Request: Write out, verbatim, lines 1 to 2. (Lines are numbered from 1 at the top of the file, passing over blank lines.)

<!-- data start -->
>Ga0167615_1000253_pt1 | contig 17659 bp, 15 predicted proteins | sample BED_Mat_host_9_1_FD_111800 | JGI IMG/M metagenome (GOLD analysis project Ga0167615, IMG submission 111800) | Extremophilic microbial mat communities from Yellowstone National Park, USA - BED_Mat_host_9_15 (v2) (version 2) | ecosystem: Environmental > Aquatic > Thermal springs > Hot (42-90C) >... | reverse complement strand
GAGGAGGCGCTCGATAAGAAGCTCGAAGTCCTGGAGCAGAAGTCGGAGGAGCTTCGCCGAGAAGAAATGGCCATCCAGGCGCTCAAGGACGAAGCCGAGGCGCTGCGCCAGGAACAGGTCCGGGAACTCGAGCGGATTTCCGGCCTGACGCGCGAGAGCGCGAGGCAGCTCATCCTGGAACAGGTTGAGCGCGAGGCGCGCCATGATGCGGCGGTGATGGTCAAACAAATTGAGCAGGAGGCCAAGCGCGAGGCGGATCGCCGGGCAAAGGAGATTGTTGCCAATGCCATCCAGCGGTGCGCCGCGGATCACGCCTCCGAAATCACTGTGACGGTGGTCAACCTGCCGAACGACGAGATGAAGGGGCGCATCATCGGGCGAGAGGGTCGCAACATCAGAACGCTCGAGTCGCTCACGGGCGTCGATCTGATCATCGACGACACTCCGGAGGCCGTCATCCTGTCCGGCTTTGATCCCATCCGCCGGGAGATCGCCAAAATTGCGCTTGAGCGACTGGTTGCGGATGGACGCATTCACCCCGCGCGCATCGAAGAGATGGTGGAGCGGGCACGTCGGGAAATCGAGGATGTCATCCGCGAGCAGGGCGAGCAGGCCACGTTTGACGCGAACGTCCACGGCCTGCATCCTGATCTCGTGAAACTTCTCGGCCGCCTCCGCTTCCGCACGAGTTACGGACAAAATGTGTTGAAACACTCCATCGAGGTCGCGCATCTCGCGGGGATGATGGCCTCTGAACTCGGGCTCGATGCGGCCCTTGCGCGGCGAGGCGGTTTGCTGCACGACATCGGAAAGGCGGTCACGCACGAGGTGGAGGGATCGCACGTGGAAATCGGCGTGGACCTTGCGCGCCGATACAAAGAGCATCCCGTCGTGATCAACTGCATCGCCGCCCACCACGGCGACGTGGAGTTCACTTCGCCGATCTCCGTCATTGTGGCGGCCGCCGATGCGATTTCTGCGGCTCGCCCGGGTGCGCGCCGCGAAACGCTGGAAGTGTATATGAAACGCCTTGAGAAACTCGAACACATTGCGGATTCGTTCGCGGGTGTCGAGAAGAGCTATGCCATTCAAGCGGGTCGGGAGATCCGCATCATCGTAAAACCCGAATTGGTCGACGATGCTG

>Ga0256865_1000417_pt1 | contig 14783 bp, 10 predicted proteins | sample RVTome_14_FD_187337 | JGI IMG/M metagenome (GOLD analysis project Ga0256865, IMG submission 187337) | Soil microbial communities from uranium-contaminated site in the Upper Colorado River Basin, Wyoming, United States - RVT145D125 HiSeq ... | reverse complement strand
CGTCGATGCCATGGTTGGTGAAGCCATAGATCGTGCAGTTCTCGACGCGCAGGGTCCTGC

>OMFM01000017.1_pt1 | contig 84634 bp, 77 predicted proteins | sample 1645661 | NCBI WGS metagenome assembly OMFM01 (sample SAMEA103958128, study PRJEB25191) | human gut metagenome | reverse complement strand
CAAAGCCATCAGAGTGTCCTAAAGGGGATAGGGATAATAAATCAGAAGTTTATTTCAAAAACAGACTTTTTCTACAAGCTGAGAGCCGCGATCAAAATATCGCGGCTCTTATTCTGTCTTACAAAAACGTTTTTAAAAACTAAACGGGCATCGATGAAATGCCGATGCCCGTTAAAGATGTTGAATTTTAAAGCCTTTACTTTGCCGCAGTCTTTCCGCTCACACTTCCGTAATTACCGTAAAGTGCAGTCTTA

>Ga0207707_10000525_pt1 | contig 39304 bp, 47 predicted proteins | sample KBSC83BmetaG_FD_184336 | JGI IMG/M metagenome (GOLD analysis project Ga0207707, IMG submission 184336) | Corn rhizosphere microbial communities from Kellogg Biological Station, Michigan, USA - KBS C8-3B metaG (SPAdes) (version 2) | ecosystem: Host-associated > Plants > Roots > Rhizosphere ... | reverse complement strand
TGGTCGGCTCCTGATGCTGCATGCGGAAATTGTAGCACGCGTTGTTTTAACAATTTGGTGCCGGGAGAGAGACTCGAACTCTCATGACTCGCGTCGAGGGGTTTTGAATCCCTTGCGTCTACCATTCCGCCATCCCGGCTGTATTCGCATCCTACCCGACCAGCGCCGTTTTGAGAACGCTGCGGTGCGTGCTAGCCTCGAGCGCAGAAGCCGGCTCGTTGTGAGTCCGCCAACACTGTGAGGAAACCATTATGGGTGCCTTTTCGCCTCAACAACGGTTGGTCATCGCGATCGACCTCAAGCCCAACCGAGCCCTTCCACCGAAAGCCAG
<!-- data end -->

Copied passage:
>Ga0167615_1000253_pt1 | contig 17659 bp, 15 predicted proteins | sample BED_Mat_host_9_1_FD_111800 | JGI IMG/M metagenome (GOLD analysis project Ga0167615, IMG submission 111800) | Extremophilic microbial mat communities from Yellowstone National Park, USA - BED_Mat_host_9_15 (v2) (version 2) | ecosystem: Environmental > Aquatic > Thermal springs > Hot (42-90C) >... | reverse complement strand
GAGGAGGCGCTCGATAAGAAGCTCGAAGTCCTGGAGCAGAAGTCGGAGGAGCTTCGCCGAGAAGAAATGGCCATCCAGGCGCTCAAGGACGAAGCCGAGGCGCTGCGCCAGGAACAGGTCCGGGAACTCGAGCGGATTTCCGGCCTGACGCGCGAGAGCGCGAGGCAGCTCATCCTGGAACAGGTTGAGCGCGAGGCGCGCCATGATGCGGCGGTGATGGTCAAACAAATTGAGCAGGAGGCCAAGCGCGAGGCGGATCGCCGGGCAAAGGAGATTGTTGCCAATGCCATCCAGCGGTGCGCCGCGGATCACGCCTCCGAAATCACTGTGACGGTGGTCAACCTGCCGAACGACGAGATGAAGGGGCGCATCATCGGGCGAGAGGGTCGCAACATCAGAACGCTCGAGTCGCTCACGGGCGTCGATCTGATCATCGACGACACTCCGGAGGCCGTCATCCTGTCCGGCTTTGATCCCATCCGCCGGGAGATCGCCAAAATTGCGCTTGAGCGACTGGTTGCGGATGGACGCATTCACCCCGCGCGCATCGAAGAGATGGTGGAGCGGGCACGTCGGGAAATCGAGGATGTCATCCGCGAGCAGGGCGAGCAGGCCACGTTTGACGCGAACGTCCACGGCCTGCATCCTGATCTCGTGAAACTTCTCGGCCGCCTCCGCTTCCGCACGAGTTACGGACAAAATGTGTTGAAACACTCCATCGAGGTCGCGCATCTCGCGGGGATGATGGCCTCTGAACTCGGGCTCGATGCGGCCCTTGCGCGGCGAGGCGGTTTGCTGCACGACATCGGAAAGGCGGTCACGCACGAGGTGGAGGGATCGCACGTGGAAATCGGCGTGGACCTTGCGCGCCGATACAAAGAGCATCCCGTCGTGATCAACTGCATCGCCGCCCACCACGGCGACGTGGAGTTCACTTCGCCGATCTCCGTCATTGTGGCGGCCGCCGATGCGATTTCTGCGGCTCGCCCGGGTGCGCGCCGCGAAACGCTGGAAGTGTATATGAAACGCCTTGAGAAACTCGAACACATTGCGGATTCGTTCGCGGGTGTCGAGAAGAGCTATGCCATTCAAGCGGGTCGGGAGATCCGCATCATCGTAAAACCCGAATTGGTCGACGATGCTG